Even before Prime Minister Narendra Modi swept to power in 2014, Subramanian Swamy was agitating for Rajan's removal.
With the shock retreat from public office of India's central bank chief comes the rise to international prominence of long-time nemesis Subramanian Swamy, a nationalist named to the upper house of parliament in April by the country's ruling party.
Swamy, a Harvard-educated economist, has a track record of criticising Raghuram Rajan, whose decision on Saturday to step down as Reserve Bank of India (RBI) governor when his term ends in September rattled government officials and foreign investors.
Even before Prime Minister Narendra Modi swept to power in 2014, Swamy was agitating for Rajan's removal.
"We can make it worthwhile for him to leave," he told Reuters at the time.
The campaign gathered intensity since Swamy's promotion to the Rajya Sabha upper chamber, and his language has mirrored that of the Rashtriya Swayamsevak Sangh (RSS), the right-wing Hindu ideological parent of the ruling Bharatiya Janata Party.
Modi had thrown his support behind Rajan, describing him as the "best teacher" for explaining economic issues and telling a meeting of finance ministry officials not to publicly question the RBI.
That Rajan is now headed for the exit underlines both Swamy's mettle as a political antagonist and the balance Modi must strike between modernizing India's economy and appeasing his nationalist vote bank that leans towards protectionism.
Swamy, renowned for sometimes fiery campaigns against those who raise his ire, declined to speak to Reuters when approached at his home, or to answer text messages, since Rajan made his announcement.
He did speak to ANI, a partner of Reuters Television, saying that "if he (Rajan) says that he wants to go and he wants to save his self-respect I have no problem. Let him pretend that he is giving up and going. But as long as he goes, it is good."
The RSS, an organisation that works mostly behind the scenes but which preaches self-sufficiency and is suspicious of foreign influence, has made no secret of its desire to unseat Rajan, a former chief economist at the International Monetary Fund now on leave from his professorship at the University of Chicago.
During a meeting with aides and the RSS earlier this year, Modi said that Swamy, who is on the Bharatiya Janata Party's (BJP) national executive committee, should be kept out of government, according to two people who attended.
The RSS suggested that Swamy be given a spot in the Rajya Sabha, said a senior RSS leader who attended the meeting, and Modi relented.
Less than a month after gaining his berth in parliament, Swamy wrote an open letter to Modi that questioned Rajan's loyalty to India as a holder of an American green card.
He accused the governor of an "apparently deliberate attempt" to "wreck the Indian economy." It was "in the national interest" to fire Rajan, Swamy wrote.
Swamy's own contradictions are not uncommon in Indian politics. He holds a doctorate in economics from Harvard and has lambasted others for their Western backgrounds, and gives frequent media interviews yet voices disdain for the press.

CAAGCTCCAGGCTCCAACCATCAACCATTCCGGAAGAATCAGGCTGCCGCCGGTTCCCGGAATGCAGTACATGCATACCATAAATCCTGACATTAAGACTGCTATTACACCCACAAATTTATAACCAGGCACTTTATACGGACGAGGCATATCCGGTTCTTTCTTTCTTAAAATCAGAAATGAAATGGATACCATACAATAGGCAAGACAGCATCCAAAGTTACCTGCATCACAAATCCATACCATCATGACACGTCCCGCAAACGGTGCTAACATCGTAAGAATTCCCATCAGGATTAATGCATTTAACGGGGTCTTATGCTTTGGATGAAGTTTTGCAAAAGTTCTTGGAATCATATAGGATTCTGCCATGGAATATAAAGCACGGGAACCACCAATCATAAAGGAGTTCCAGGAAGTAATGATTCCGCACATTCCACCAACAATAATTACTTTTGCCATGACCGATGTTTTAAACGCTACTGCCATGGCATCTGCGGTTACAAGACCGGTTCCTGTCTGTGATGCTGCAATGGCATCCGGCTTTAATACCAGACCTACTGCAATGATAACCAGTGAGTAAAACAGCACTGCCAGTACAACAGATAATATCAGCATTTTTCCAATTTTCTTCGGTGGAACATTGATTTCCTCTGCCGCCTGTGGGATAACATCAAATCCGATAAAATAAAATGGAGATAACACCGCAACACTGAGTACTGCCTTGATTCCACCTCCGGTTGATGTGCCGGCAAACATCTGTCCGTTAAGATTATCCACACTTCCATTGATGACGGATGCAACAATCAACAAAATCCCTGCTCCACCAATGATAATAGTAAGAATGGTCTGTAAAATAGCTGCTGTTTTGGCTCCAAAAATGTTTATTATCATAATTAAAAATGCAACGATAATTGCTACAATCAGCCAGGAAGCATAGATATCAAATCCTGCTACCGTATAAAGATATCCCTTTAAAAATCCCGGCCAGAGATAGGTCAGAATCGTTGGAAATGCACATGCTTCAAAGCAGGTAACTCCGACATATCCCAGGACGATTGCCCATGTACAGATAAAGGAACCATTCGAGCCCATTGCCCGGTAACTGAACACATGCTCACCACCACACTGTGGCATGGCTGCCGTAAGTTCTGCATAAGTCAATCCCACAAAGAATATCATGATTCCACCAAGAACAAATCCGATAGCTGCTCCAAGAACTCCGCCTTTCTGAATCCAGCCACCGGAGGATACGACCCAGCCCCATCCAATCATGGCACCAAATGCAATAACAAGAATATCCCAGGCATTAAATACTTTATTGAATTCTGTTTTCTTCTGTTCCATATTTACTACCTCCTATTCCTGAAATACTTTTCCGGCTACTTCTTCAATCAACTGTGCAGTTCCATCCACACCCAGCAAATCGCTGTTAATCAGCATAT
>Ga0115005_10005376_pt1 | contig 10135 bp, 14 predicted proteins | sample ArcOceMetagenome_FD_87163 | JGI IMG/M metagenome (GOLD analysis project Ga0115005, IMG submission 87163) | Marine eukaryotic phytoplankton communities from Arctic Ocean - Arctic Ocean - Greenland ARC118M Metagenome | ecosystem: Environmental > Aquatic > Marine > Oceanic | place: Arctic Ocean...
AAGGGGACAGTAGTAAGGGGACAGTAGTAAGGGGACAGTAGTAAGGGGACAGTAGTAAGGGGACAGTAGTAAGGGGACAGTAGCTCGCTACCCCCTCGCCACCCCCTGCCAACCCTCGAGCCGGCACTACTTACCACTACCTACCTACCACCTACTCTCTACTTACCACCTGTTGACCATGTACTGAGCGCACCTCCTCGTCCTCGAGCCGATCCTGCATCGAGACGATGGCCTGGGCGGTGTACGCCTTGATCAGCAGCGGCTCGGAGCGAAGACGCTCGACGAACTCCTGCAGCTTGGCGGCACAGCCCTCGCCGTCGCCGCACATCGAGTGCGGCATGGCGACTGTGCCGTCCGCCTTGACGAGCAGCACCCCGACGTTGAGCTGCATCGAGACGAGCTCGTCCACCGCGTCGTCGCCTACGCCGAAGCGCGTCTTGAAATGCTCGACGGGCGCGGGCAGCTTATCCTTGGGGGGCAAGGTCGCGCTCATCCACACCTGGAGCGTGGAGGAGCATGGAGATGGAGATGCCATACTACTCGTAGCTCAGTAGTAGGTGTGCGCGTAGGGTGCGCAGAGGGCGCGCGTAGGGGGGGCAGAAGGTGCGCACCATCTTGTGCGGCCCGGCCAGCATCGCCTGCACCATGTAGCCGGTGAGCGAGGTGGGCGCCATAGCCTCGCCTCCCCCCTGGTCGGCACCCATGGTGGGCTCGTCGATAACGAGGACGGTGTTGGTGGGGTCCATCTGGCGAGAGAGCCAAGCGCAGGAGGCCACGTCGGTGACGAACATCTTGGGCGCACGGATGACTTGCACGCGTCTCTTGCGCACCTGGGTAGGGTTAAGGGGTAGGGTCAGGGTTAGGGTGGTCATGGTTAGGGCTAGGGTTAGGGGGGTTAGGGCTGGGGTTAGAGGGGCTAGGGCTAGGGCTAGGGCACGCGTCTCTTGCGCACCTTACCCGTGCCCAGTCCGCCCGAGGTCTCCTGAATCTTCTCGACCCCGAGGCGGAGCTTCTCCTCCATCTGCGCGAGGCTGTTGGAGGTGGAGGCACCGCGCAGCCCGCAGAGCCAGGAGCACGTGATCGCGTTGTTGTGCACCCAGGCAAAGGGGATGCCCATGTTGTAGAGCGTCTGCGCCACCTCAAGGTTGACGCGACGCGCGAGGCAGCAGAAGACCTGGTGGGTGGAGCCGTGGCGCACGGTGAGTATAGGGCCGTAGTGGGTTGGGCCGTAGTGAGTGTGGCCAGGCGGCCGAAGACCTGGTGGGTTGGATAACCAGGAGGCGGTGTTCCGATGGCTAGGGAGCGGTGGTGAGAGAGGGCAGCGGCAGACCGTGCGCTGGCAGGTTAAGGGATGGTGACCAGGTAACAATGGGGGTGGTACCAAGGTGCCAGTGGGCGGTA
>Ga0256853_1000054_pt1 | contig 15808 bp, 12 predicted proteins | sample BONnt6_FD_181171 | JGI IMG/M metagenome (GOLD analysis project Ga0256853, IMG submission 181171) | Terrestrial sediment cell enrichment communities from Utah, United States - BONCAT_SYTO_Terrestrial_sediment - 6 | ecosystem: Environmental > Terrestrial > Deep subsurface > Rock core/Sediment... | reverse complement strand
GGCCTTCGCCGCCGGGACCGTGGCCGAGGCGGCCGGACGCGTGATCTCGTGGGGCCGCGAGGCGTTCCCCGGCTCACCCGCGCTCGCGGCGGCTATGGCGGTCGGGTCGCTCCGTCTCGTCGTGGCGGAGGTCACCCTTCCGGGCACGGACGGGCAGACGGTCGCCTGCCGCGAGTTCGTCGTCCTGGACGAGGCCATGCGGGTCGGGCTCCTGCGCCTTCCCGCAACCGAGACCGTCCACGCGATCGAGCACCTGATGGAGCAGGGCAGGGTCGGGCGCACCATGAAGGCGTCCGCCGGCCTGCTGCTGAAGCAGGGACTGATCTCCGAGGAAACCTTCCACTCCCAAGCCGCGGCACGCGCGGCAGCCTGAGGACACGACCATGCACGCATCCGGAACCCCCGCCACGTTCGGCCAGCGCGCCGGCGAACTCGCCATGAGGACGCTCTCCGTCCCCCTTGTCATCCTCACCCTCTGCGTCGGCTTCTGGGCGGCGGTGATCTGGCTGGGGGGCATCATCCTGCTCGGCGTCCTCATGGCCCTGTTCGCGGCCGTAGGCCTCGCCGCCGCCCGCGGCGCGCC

He does not shy from self-promotion, having long proclaimed his suitability to serve as India's finance minister.
Swamy also appears to relish a fight, including taking on the Gandhi political dynasty and pushing for the construction of a Hindu temple at a disputed site. On his Twitter profile he notes: "I give as good as I get."
"RIGHT TO LEAVE"
His letter to Modi repeated a longstanding RSS complaint that by keeping interest rates relatively high, Rajan squeezed small- and medium-sized firms, mainstays of the organization.
Also, in the RSS' view, by launching an aggressive campaign to clean up banks' non-performing assets, Rajan further discouraged new loans to Indian businessmen, said an India-based banker who recently attended a program hosted by the group.
"Rajan made the right decision to leave, because he was not in synch with the Indian economy," S. Gurumurthy, a senior member of the RSS' economic wing, told Reuters.
"India does not need a celebrity or a popular economist, we need someone who can keep his head down and work. We need an economist who has witnessed rural distress."
Rajan has not given a full explanation for his decision to step down, but on Monday defended his actions at the RBI.
While he has plenty of critics at home, Rajan is a favourite among foreign investors and has been credited for bringing inflation under control.
A person who worked closely with Rajan pointed to Swamy's words and the government's failure to push back publicly as a tipping point for the governor.
"He had cordial enough relations with the top leadership in the government," said the person, who asked not to be named because of the sensitivity of the issue.
"But these attacks by Swamy were too personal, and no self-respecting person can take that."
On Monday, with news of Rajan's departure still resonating, Modi took to social media to announce a series of reforms allowing more foreign direct investment in aviation, defence and retail.
The changes came with a message from Modi: he was making "India the most open economy in the world."